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Seal of the US Courts Ninth Judicial Circuit (Photo: U.S. Ninth Circuit official Twitter page)

U.S. Court of Appeals for the Ninth Circuit Declines to Rehear California Net Neutrality Case

Telecommunications companies mull bringing case to Supreme Court

By Evan Symon, April 21, 2022 4:17 pm

The U.S. Court of Appeals for the Ninth Circuit declined to rehear the case surrounding California’s net neutrality laws on Wednesday, holding the law up while internet service providers (ISPs) run out of options to fight against the law.

The now four year battle over California’s law began in 2018. That year, Senator Scott Weiner (D-San Francisco) wrote Senate Bill 822, also known as the California Internet Consumer Protection and Net Neutrality Act of 2018. SB 822’s language prevents internet providers from blocking the internet or slowing internet speeds if the user was using it lawfully. The bill also prevents companies from blocking user access to devices, would not be able to institute ‘premium’ website access similar to premium cable packages, and other actions that make it difficult for users to access and use the internet if their use was lawful.

After a divisive series of speeches and votes, both houses of the California legislature passed it, with former Governor Jerry Brown signing it into law soon after. Federal agencies and telecommunications companies challenged the bill almost immediately, bringing about two large lawsuits against the state. Both lawsuits halted SB 822 from being implemented in California, which in turn delayed plans to to introduce legislation for similar plans.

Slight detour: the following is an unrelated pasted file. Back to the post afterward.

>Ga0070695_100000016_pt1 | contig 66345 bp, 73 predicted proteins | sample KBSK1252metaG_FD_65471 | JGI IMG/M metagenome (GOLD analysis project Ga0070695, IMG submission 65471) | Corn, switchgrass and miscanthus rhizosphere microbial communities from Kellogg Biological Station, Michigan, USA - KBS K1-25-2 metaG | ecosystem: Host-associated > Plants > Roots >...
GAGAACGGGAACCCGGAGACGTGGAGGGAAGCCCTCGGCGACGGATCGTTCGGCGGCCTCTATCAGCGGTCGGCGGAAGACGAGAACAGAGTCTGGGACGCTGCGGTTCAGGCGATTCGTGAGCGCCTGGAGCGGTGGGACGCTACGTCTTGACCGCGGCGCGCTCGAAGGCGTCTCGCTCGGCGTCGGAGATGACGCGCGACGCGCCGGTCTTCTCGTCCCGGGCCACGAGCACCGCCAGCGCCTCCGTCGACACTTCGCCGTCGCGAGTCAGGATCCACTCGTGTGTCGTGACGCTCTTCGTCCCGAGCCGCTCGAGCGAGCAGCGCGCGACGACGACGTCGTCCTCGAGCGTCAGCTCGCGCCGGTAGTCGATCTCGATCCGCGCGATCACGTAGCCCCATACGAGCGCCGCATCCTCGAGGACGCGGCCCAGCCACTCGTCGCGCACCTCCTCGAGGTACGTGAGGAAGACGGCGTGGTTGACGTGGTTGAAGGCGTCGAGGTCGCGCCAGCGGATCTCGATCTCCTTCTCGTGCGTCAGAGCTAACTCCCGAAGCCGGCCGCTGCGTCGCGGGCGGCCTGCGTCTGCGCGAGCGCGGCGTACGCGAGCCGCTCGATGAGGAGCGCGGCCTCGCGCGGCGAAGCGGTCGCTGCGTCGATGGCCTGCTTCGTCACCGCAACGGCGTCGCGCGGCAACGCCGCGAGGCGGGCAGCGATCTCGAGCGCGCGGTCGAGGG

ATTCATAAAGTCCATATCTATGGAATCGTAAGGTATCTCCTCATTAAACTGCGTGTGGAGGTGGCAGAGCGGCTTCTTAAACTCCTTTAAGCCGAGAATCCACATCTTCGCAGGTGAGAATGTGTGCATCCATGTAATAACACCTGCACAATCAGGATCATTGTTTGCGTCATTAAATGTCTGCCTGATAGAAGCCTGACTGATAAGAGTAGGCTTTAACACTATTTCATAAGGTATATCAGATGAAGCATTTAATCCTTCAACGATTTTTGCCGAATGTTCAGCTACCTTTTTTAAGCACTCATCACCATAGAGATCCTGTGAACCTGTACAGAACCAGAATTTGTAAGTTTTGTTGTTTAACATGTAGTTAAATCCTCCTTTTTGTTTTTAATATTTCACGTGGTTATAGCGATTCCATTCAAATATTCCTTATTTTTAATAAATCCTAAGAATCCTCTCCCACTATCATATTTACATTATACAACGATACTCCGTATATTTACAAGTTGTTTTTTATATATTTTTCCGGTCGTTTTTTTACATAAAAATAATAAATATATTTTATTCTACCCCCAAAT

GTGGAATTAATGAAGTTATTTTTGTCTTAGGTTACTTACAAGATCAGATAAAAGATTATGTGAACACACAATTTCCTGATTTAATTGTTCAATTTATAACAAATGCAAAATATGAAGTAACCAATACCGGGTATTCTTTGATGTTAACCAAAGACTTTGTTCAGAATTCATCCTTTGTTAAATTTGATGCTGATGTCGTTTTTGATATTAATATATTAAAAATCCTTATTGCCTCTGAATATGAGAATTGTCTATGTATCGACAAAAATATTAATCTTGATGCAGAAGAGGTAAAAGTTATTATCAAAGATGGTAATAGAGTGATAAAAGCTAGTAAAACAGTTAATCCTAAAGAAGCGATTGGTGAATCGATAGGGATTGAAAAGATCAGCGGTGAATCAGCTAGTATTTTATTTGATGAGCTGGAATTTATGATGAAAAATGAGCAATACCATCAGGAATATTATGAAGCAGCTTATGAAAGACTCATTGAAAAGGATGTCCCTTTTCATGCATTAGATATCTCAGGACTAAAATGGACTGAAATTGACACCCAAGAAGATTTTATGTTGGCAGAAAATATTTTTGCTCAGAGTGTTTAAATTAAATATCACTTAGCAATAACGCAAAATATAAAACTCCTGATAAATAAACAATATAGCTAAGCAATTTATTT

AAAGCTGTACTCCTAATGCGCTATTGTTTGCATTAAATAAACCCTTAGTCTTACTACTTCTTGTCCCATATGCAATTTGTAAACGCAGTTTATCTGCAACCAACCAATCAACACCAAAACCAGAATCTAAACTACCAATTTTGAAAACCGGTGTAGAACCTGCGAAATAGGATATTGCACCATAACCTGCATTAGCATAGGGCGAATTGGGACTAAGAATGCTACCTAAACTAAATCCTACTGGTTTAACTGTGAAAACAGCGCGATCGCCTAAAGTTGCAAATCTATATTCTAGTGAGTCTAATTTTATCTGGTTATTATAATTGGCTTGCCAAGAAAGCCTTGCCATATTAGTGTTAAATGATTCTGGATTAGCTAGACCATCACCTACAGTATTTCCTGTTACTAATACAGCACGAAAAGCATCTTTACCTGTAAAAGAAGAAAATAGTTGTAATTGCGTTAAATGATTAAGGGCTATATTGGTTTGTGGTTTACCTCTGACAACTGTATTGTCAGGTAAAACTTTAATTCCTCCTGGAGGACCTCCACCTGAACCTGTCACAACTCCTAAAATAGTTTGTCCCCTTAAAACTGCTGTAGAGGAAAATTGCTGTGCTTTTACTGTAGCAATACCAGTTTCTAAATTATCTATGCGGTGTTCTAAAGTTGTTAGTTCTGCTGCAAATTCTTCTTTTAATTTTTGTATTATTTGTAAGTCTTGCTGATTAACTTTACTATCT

Throughout 2019 and 2020, courts repeatedly ruled in favor of California, with both the telecom companies and the U.S. Government appealing the decisions to higher and higher courts. However, in 2021, the Biden administration, friendly to California’s net neutrality law, began to shake things up. In February of that year, a U.S. District Court ruled in favor of California, finally allowing the state to begin enforcing it. However, ISPs were not done and petitioned the U.S. Appeals Court to stop the law. 11 months later in January 2022, the court upheld the District ruling. ISPs tried again shortly after asking for an en banc rehearing with all judges present. That too was denied on Wednesday.

“The full court has been advised of the petition for rehearing en banc and no judge has requested a vote on whether to rehear the matter en banc,” said the court in their decision on rehearing ACA Connects v. Bonta. “The petition for rehearing en banc is denied.”

In a tweet, FCC Chairwoman Jessica Rosenworcel praised the decision, noting the need for net neutrality and a “fair internet.”

“The 9th Circuit just denied the effort to rehear its decision upholding California’s net neutrality law,” tweeted Rosenworcel on Wednesday. “This is big. Because when the FCC rolled back its open internet policies, states stepped in. I support net neutrality and we need once again to make it the law of the land.”

Meanwhile, ISPs and other telecommunication providers remained largely silent on the outcome on Wednesday and Thursday, largely due to the FCC itself looking at reinstating net neutrality soon once Biden’s pick for the FCC panel is confirmed and breaks the current 2-2 deadlock on the federal decision.

“The next place these companies can go is the U.S. Supreme Court,” explained San Jose-based tech lawyer Zachary Goodman to the Globe on Thursday. “You have one shot with them, and the companies don’t want to burn it on California if the federal law is about to change soon. So they’ll  likely be sitting on that. If they do choose to go to the Supreme Court, they have to have one heck of a plan. And that’s even if the Court decides to hear them in the first place. No matter which way you look, it looks difficult for these companies to really win this thing right now.”

Both the FCC panel decision and telecommunications companies bringing the California case to the Supreme Court have yet to be decided on as of Thursday.

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